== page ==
Besides, ever since the beginning of the internet, people have been worrying that it's going to destroy real friendship. Maybe the perverse result of making published writing a danger zone of 17th century proportions will be to force writers to rely on actual friends if they hope to disseminate their ideas. Or maybe, this new development in public discourse will demonstrate the utility of the old subscription + print magazine format in a way that the previous efforts to defend print media by fetishizing how amazing it feels to touch paper utterly failed to do.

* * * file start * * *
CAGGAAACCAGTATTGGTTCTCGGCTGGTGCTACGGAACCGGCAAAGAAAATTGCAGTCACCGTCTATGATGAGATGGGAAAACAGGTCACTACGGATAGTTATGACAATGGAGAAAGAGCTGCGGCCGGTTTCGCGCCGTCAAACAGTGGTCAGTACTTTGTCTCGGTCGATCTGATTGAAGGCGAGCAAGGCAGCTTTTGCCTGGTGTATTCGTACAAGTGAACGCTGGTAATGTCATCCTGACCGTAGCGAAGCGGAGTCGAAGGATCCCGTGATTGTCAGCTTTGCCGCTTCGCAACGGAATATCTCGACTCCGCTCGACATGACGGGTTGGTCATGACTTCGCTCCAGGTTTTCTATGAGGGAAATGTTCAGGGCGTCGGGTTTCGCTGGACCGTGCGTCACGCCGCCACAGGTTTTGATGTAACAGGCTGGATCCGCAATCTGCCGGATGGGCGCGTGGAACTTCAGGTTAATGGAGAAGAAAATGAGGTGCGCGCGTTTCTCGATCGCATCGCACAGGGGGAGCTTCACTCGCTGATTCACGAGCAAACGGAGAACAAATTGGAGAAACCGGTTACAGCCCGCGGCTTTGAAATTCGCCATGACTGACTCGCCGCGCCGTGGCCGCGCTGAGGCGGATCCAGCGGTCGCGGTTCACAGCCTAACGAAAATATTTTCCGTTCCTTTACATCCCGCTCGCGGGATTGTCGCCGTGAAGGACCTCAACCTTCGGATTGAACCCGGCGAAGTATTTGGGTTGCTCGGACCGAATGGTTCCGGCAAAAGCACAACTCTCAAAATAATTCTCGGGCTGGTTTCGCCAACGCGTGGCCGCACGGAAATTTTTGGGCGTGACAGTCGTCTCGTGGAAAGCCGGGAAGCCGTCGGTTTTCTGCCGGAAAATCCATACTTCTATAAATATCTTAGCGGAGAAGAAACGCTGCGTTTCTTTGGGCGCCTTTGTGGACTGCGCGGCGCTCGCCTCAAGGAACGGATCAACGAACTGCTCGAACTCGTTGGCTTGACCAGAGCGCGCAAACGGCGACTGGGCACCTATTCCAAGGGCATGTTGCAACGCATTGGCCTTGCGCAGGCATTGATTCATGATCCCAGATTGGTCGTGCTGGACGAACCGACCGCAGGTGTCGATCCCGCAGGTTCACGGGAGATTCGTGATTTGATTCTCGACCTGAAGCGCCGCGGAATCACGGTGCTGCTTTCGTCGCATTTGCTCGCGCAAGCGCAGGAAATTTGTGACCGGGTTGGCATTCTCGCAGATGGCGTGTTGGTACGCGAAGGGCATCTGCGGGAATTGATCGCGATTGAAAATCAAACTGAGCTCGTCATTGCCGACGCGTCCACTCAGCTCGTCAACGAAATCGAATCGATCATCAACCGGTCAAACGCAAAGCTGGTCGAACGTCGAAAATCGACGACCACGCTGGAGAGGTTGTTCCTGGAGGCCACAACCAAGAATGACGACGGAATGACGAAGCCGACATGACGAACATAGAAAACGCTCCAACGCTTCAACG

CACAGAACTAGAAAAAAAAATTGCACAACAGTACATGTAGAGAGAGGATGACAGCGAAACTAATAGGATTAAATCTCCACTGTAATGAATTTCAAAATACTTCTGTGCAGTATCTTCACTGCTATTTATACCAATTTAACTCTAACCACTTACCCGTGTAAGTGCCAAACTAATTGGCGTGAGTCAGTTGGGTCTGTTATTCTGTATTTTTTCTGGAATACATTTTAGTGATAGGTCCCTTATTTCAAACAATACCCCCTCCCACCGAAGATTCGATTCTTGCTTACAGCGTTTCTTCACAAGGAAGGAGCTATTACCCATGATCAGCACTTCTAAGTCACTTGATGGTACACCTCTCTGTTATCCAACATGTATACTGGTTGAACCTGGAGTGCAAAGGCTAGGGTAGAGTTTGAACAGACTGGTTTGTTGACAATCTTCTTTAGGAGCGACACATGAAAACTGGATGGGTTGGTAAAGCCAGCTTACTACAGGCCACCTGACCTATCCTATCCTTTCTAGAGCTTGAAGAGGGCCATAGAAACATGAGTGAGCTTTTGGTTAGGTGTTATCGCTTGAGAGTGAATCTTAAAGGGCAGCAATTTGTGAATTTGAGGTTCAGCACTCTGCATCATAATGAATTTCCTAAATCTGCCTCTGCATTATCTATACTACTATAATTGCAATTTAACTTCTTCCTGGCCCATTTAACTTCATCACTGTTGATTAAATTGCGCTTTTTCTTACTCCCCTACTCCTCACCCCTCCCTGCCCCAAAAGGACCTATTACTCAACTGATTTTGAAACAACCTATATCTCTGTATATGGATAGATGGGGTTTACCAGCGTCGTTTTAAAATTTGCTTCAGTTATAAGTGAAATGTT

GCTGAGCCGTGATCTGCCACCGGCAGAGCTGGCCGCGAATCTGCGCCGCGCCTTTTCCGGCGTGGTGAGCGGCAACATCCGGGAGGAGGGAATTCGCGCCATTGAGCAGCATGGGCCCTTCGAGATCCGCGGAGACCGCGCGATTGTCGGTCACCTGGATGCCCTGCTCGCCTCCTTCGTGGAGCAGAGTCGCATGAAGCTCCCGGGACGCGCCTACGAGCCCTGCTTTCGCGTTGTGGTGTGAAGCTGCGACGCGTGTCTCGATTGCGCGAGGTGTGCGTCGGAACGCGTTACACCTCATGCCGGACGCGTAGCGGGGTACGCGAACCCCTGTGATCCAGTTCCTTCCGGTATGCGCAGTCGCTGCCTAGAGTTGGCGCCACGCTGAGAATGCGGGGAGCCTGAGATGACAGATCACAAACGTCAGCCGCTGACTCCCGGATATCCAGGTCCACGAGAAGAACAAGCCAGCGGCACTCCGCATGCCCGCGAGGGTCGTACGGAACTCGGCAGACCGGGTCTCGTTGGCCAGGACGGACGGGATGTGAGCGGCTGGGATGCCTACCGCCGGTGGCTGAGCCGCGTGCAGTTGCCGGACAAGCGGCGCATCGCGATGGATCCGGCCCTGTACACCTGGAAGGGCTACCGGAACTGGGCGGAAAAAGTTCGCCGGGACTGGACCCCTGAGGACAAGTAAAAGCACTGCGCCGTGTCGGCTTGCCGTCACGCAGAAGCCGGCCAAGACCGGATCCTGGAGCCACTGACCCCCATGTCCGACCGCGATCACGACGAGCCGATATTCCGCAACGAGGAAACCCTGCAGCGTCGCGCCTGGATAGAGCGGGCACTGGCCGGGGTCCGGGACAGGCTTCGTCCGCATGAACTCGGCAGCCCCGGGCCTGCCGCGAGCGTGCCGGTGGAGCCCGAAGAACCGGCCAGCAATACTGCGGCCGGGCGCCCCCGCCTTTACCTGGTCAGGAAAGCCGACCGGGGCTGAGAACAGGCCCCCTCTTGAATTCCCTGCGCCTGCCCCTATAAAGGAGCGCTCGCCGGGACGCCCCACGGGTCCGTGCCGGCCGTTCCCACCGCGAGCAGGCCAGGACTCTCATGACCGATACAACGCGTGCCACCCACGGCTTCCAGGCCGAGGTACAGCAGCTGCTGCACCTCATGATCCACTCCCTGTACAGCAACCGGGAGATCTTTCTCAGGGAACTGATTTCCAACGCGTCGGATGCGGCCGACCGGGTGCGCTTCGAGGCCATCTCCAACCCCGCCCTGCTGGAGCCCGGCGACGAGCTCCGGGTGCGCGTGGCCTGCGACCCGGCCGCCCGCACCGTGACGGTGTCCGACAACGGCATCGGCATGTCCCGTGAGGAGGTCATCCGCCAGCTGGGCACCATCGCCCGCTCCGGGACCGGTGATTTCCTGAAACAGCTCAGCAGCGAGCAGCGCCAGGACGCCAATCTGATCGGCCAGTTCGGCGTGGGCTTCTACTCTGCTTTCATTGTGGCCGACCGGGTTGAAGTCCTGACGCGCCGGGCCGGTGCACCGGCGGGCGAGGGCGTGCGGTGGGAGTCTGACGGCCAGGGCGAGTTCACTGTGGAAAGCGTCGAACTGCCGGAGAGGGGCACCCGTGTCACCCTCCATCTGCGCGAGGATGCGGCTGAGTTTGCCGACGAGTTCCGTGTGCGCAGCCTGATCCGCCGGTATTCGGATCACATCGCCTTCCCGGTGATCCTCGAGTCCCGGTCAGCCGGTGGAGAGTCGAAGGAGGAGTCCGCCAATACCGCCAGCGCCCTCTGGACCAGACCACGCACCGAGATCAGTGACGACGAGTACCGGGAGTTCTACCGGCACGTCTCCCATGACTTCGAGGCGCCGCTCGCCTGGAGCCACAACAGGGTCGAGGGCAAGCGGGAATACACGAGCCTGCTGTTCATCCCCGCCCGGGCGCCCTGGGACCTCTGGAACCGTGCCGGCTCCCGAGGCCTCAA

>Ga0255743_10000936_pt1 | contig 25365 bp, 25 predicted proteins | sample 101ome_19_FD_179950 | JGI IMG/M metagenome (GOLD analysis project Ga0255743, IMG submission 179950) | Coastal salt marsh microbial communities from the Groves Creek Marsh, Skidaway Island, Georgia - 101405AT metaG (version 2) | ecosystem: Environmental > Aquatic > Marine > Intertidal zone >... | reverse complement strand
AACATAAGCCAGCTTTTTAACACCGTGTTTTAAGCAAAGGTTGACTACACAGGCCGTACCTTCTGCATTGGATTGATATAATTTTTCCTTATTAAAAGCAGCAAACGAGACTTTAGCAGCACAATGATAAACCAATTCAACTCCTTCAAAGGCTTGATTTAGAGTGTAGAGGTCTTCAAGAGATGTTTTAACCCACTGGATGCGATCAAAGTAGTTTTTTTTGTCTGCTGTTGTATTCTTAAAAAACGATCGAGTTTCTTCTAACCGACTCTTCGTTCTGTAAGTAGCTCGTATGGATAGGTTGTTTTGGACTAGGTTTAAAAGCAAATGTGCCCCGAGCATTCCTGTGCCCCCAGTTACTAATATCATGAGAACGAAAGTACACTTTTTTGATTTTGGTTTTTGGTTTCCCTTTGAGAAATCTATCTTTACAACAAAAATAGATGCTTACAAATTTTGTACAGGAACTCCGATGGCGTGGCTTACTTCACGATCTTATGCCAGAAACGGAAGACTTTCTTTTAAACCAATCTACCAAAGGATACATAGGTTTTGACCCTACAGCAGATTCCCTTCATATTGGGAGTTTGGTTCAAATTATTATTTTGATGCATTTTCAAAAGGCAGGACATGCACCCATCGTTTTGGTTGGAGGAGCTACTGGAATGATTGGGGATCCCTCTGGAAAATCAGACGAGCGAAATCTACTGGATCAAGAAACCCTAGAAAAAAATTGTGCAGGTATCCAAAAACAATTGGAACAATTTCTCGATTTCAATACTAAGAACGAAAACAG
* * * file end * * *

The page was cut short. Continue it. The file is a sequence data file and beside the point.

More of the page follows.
*Sayeth Locke, clearly anticipating Johnson: "He must be of a strange and unusual constitution, who can content himself to live in constant disgrace and disrepute with his own particular society...Nobody that has the least thought or sense of a man about him, can live in society under the constant dislike and ill opinion of his familiars, and those he converses with. This is a burden too heavy for human sufferance: and he must be made up of irreconcileable contradictions, who can take pleasure in company, and yet be insensible of contempt and disgrace from his companions."
**Exhibit A: Criticism of Straussians from Straussians vs. criticism of Straussians from conspiratorial paranoiacs.